The bell, formerly in St Stephens in Smithton, carries the inscription "Kains 1817" and probably comes from the whaler "Kains" which was wrecked in 1835. A stained glass window at the rear of the church originated in Entally's chapel, and spent time installed in another nearby Church. It shows the crucifixion of Jesus and the Good Shepherd. The Church is a Gothic Revival design and somewhat scaled down from the original plans, the nave was built 10 feet (3.0 m) shorter, with some changed elements such as the entrance being built in stone on the west side rather than wood on the south. The church was consecrated in February 1973. The break in construction is marked by the different shade of stone used to finish it.




St Luke's Anglican Church, Campbell Town

St Luke's was completed in 1839 to the design of John Lee Archer, the colonial architect under Governor Arthur. The last public ceremony performed by Governor Arthur was the laying of the foundation stone for a church at Campbell Town and Ross on 20 October 1836. Constructed of brick, it incorporates a large tower at the west end with prominent octagonal pinnacles and a spacious aisled interior. The stained glass windows include a very rare example of the work of Arial Rosenkranz (1870-1964). The organ was built by Walker of London in 1862 and purchased by private subscriptions of the members of the congregation of St. Luke's. The scale is unique in Tasmania and rare even in England, extending from FFF to G, five octaves and two semitones.



St Andrews Uniting (Presbyterian) Church, 55 High Street, Campbell Town

St Andrew's Church was built in 1847 as a Presbyterian Church and is of note for its tower and needle spire. Carvings include Bishop's crest. An early Victorian Gothic Revival sandstone church with iron gabled roof and square tower with castellated parapet, clock mouldings and needle spire, it sits on 1.5 acres of land. The church is considered one of the best churches built in Australia of the period.

A landmark in the town, the cburch contains an organ and desk that belonged to Bishop Nixon, first Anglican Bishop of Tasmania. The manual organ was built by J.C. Bishop of London in 1843. With an 18 note straight pedal board, the organ has five combination pedals and a hold down swell pedal. The manual can be pushed in like a drawer when not in use. The organ can be handblown but also had provision for the organist to pump the bellows. This foot pump was removed in 1952 when an electric blower was installed.




St Luke's Uniting Church, Bothwell

St Luke’s is one of the oldest churches in Australia and is the oldest surviving original and intact church in Tasmania. Building began in 1830 and was almost completed by the end of the year. Unusually, the church was shared Presbyterians and Anglicans with the majority of subscribers being Presbyterian. The relationship between the two congregations was sometimes fractious and complicated but it was used by both groups until 1891, after which the Presbyterians gained sole use of the church when the Anglicans built St Michael's and All Angels'. The church is one of numerous Tasmanian churches of a similar design by noted Tasmanian architect, John Lee Archer.

It has what appears to be carvings of a Celtic god and godess beside the front doors. They have been attributed to the convict sculptor, Daniel Herbert, who was also responsible for the excellent work on the bridge at Ross. No attempt hs been made to remove them even though their identity is now known. In an ironic twist, Governor Arthur is said to have ordered Archer to change the rounded windows because they were 'unchristian'.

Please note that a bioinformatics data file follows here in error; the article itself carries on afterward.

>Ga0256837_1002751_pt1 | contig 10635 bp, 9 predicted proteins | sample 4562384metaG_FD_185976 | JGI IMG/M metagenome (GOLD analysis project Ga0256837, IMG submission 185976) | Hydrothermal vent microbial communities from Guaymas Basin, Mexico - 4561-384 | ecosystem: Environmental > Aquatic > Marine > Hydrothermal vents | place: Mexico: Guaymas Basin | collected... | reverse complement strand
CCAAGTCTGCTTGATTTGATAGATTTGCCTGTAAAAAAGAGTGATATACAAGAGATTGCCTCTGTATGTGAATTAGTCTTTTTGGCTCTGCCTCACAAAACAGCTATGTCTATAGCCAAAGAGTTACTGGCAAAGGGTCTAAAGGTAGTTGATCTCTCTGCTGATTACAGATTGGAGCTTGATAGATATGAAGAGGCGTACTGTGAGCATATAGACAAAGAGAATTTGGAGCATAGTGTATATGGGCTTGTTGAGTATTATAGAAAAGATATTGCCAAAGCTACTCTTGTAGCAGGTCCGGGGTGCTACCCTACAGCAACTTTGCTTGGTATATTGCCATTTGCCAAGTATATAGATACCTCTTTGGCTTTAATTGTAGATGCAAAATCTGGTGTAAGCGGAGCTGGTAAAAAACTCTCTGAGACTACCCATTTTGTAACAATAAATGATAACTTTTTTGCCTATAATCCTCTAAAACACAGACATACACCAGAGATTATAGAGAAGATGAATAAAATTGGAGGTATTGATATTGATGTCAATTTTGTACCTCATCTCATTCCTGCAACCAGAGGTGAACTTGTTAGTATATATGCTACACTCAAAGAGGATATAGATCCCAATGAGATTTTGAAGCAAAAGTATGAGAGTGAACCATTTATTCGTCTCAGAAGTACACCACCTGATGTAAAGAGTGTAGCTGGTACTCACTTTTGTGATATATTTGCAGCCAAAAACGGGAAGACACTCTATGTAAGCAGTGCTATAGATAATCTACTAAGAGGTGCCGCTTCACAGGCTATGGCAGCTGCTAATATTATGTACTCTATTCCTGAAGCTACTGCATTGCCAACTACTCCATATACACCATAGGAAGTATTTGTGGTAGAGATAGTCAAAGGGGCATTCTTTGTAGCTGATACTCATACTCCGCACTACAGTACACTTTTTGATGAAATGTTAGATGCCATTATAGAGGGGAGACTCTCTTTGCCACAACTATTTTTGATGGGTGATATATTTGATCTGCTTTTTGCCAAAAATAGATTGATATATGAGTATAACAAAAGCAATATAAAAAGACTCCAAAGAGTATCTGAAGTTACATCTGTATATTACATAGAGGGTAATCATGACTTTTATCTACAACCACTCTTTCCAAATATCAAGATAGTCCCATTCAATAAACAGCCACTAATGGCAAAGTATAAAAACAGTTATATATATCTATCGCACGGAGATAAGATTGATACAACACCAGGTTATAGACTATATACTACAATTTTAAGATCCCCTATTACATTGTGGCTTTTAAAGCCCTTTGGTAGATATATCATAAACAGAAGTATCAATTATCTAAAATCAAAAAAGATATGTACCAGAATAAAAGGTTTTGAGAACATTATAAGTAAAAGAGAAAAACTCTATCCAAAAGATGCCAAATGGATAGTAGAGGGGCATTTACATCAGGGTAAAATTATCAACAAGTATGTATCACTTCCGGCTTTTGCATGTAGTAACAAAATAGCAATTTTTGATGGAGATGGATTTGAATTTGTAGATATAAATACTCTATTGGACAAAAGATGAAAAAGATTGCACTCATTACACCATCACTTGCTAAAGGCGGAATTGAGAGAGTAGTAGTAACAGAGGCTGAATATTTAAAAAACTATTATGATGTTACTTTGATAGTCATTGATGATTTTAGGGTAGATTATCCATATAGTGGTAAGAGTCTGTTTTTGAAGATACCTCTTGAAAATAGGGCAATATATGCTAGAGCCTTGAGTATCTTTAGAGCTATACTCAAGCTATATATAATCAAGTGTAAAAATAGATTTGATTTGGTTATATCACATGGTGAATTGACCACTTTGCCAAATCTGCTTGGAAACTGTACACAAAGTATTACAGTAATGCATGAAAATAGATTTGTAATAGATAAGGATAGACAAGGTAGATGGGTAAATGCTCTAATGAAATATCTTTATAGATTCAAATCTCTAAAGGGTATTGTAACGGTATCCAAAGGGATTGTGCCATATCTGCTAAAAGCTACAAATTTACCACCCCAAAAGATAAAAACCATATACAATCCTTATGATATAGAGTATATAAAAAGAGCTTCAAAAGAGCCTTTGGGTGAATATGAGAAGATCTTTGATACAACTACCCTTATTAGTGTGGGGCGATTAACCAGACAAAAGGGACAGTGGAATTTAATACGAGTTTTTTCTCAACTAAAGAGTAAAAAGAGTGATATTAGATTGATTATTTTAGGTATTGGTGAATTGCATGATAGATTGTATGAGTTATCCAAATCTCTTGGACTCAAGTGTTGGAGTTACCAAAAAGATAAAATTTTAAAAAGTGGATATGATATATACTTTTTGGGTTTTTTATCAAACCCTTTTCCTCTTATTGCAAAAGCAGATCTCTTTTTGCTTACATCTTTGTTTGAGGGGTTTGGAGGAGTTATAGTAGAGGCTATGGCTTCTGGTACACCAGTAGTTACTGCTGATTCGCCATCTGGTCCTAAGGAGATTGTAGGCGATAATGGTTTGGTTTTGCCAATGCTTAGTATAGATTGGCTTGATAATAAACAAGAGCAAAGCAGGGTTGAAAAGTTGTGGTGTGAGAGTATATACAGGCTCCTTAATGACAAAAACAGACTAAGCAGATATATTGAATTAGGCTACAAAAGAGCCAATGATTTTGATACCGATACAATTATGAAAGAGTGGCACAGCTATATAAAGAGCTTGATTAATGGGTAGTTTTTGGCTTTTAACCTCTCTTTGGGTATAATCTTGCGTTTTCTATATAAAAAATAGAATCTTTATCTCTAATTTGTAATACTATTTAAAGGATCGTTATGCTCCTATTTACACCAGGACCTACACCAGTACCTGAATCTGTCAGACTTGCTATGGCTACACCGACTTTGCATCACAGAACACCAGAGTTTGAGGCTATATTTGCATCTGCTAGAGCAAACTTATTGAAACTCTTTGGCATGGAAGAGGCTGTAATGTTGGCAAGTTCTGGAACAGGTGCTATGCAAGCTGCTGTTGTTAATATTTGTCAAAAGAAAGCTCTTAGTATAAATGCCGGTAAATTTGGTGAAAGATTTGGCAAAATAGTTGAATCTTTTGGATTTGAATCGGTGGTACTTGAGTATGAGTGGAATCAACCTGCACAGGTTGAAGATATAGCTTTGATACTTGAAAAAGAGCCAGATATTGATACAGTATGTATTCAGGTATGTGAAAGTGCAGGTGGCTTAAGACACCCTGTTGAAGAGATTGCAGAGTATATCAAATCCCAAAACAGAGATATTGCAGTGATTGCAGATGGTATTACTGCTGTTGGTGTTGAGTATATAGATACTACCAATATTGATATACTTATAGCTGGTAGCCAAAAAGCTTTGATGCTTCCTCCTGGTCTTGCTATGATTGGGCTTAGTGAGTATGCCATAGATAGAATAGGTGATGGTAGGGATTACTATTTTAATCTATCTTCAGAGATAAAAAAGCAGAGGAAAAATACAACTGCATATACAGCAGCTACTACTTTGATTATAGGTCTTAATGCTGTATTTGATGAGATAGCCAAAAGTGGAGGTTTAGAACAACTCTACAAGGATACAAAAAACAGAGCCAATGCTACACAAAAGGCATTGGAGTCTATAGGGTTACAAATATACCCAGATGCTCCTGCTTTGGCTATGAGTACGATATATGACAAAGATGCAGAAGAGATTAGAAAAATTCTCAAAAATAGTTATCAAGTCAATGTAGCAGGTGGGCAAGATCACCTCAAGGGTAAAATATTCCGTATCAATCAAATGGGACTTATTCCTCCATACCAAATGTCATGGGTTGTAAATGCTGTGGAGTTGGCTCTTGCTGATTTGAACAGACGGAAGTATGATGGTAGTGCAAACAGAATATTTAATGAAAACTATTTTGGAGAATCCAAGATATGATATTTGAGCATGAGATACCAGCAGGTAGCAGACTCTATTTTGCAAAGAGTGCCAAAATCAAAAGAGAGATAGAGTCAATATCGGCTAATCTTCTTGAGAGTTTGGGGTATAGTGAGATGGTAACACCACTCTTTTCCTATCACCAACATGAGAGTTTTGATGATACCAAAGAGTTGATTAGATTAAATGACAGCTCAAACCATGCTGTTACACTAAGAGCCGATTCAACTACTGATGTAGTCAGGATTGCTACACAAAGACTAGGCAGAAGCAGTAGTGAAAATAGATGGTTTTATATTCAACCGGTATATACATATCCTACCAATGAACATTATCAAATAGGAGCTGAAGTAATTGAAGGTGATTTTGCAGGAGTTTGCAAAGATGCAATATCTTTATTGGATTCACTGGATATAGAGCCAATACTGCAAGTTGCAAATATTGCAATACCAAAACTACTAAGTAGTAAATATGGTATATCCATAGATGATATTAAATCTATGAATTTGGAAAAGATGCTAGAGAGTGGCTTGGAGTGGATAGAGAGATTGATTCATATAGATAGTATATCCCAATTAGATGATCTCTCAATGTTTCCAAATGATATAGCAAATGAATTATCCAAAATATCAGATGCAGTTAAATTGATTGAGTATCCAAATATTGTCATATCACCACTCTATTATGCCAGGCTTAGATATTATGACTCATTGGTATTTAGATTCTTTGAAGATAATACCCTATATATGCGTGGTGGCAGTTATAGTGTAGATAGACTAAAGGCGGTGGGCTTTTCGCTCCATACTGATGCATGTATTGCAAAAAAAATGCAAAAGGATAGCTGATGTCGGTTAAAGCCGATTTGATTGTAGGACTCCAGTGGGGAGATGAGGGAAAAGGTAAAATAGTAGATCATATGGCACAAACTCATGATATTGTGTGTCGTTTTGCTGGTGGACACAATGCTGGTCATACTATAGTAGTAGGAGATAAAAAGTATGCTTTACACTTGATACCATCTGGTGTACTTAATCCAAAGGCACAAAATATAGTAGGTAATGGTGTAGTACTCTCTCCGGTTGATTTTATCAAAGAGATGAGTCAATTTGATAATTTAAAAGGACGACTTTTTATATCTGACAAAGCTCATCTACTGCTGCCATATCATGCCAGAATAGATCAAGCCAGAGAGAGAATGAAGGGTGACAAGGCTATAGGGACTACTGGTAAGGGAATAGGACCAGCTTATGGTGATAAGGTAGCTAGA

St Luke's Church, Richmond


St Luke's Anglican Church, Richmond

The Geogrian town of Richmond has two iconic churches - St Lukes Anglican and St John's Catholic Churches. St Luke's is an excellent Georgian stone church designed by one of Tasmnania's most talented colonial architects, John Lee Archer, and erected in 1834-36. The foundation stone laid by Governor Arthur. The clock was installed in 1922 although made in England in 1828 (it had first been installed in the tower of St David's, Hobart). James Thompson, the convict who did the original timber work inside the church, was granted his freedom for his trouble.


St John's Church, Richmond

High on a rise on the other side of the Coal River is St John's Church (1836). It features a bell tower with buttressed sides. There is also a school house associated with the church built in a Gothic Picturesque style with stucco walls and gable roofs.




Brickendon Chapel, Brickendon Far, Longford

Part of the world heritage-listed Brickendon Farm village, Brickendon Chapel is an enchanting Victorian Picturesque Rustic Gothic building featuring steep pitched shingle roof, original stained glass windows and the mellow timbers of its huon pine pews. Built around 1856, it has a high pitched shingled gabled roof, belltower and gabled foyer. The chapel is highly decorative with many neo-gothic features including brick buttresses and decorative fascias and stained glass windows.



The Farm Village, of which the chapel is an integral part, was the hub of Brickendon, a 465 hectare grant taken up by William Archer in 1824 on land opposite his brother at Woolmers, where he developed a new and innovative farming enterprise. William developed Brickendon into a mixed farming enterprise with cropping being a major focus, using a convict workforce of up to 50 people who lived in the tiny village he created. By the 1840's Brickendon was highly regarded as one of the best farms in the colony.




St John's Anglican Church, St John Street, Launceston